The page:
What Will New Federal Overtime Rules Mean for Your Business?


NEW YORK—The U.S. Department of Labor (DOL) recently announced the highly anticipated federal overtime rule under the Fair Labor Standards Act (FLSA). When the final rule becomes effective on Dec. 1, 2016, an estimated 4.2 million white collar workers will become entitled to overtime pay when they work extra hours and wages for workers will increase by $12 billion over the next 10 years, according to the White House.

The final rule changes the salary level that must be met before an employee can be exempt from overtime. The minimum salary threshold will increase to $913 per week, or $47,476 annually, and will apply to nearly all employees—an employee paid less than this threshold amount will be guaranteed overtime pay. The new federal salary threshold of $47,476 is more than double the current federal threshold of $23,660.

Under the final rule, employees in different states potentially will be classified as non-exempt under the FLSA and entitled to overtime because they don’t meet the federal minimum salary threshold. A chart provided by the White House shows that California, for example, has the most workers potentially affected of any state—more than 392,000 affected workers. California’s share of the total number of workers affected nationwide is almost 10 percent. The next closest states are Texas and Florida.

Other key points from the final rule include:

• The minimum salary threshold will now be automatically updated every three years, with the first automatic update occurring Jan. 1, 2020. Based on projections of wage growth, the White House stated that the salary threshold is expected to rise to more than $51,000 with the first update.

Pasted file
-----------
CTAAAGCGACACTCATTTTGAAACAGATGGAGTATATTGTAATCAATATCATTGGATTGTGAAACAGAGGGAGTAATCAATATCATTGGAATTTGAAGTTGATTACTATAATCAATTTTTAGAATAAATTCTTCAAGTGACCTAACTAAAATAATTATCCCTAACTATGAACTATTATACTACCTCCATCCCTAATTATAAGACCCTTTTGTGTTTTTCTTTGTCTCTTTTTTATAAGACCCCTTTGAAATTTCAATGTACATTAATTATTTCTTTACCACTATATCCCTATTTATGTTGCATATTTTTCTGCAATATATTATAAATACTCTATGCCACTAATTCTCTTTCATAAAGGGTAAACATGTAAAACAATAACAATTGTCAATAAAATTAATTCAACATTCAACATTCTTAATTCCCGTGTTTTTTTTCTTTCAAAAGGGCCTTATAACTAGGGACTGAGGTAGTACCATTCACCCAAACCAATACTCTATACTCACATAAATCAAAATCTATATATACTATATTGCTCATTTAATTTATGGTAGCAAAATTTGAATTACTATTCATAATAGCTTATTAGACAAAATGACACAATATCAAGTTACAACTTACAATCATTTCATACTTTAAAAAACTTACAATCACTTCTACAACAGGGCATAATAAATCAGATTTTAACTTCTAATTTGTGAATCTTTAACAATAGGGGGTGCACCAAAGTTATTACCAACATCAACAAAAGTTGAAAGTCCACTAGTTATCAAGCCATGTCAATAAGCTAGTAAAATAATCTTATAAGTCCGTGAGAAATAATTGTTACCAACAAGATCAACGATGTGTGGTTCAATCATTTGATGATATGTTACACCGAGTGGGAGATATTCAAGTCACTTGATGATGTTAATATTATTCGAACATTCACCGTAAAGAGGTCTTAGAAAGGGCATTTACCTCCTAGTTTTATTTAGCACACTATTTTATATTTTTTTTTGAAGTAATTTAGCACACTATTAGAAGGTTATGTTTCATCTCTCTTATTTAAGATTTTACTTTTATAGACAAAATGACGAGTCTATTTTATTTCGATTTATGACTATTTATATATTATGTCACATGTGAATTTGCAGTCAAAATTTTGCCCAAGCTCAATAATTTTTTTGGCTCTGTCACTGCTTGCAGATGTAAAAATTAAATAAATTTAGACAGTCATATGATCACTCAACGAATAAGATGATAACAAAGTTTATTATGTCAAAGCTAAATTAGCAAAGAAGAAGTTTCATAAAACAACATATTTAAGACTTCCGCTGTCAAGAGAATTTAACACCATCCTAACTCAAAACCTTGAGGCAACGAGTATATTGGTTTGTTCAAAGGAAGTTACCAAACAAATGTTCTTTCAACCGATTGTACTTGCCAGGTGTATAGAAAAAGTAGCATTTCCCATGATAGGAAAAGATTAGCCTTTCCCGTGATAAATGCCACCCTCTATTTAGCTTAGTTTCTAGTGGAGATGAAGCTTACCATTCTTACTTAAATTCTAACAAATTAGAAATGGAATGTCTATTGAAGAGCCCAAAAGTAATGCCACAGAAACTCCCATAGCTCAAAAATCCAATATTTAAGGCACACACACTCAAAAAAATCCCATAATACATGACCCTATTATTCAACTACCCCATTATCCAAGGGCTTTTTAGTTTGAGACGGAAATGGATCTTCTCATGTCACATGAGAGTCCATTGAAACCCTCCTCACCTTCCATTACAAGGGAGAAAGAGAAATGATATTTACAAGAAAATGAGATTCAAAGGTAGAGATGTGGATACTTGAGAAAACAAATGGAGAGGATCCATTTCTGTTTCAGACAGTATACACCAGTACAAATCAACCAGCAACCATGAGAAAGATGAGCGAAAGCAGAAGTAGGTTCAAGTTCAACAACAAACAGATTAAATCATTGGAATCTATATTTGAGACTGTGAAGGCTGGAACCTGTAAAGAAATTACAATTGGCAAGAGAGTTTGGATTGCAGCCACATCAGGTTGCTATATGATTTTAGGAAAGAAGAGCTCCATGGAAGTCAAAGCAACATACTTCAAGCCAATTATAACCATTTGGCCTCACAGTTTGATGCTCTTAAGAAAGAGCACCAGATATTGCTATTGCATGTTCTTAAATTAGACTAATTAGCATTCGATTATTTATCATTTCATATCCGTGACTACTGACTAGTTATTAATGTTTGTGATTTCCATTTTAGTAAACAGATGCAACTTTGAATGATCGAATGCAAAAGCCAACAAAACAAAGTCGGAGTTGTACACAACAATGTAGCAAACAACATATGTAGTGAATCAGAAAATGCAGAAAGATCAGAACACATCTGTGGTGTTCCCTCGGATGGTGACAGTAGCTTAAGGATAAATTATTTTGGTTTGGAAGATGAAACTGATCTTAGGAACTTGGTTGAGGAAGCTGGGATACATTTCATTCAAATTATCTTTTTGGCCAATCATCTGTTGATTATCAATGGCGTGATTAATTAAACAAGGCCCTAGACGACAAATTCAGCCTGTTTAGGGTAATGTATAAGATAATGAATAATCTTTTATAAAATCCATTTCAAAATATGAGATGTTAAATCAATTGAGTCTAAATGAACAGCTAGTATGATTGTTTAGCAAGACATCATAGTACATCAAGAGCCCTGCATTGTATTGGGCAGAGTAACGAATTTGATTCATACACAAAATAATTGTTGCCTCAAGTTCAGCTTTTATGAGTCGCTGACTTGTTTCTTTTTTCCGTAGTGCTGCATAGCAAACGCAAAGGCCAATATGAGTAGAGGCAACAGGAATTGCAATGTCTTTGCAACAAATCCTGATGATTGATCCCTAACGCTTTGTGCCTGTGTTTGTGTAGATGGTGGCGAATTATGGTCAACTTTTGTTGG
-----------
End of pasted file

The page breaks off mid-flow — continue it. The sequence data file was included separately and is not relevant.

• The final rule amends the salary basis test to allow employers to use nondiscretionary bonuses and incentive payments to satisfy up to 10 percent of the new salary threshold.

• The rule sets the total annual compensation requirement for highly compensated employees (HCE) at $134,004—up from $100,000; HCEs are exempt almost solely on their salary and are subject to a minimal duties test.

• The DOL left the federal duties test alone. An employee must meet both the salary threshold and a “duties” test to be exempt from overtime.

The announcement comes nearly two years after President Obama first directed the Secretary of Labor to begin creating new overtime rules. The DOL received nearly 300,000 comments on the contentious proposal.

Employers will want to prepare for the Dec. 1, 2016 deadline. Although there will likely be challenges to the new rules, it is unknown if any such challenges will succeed. Employers do not want to get caught out of compliance.

More information, including facts sheets, questions and answers, and information for small businesses can be found on the DOL final overtime rule website. The Vision Council's Business Affairs Counsel has drafted a memo detailing what you need to know to comply with the new rules for your business.

Stay tuned to VisionMonday.com for more information as this new rule draws closer to the effective date.

Hedley Lawson, Contributing Editor
Managing Partner
Aligned Growth Partners, LLC
(707) 217-0979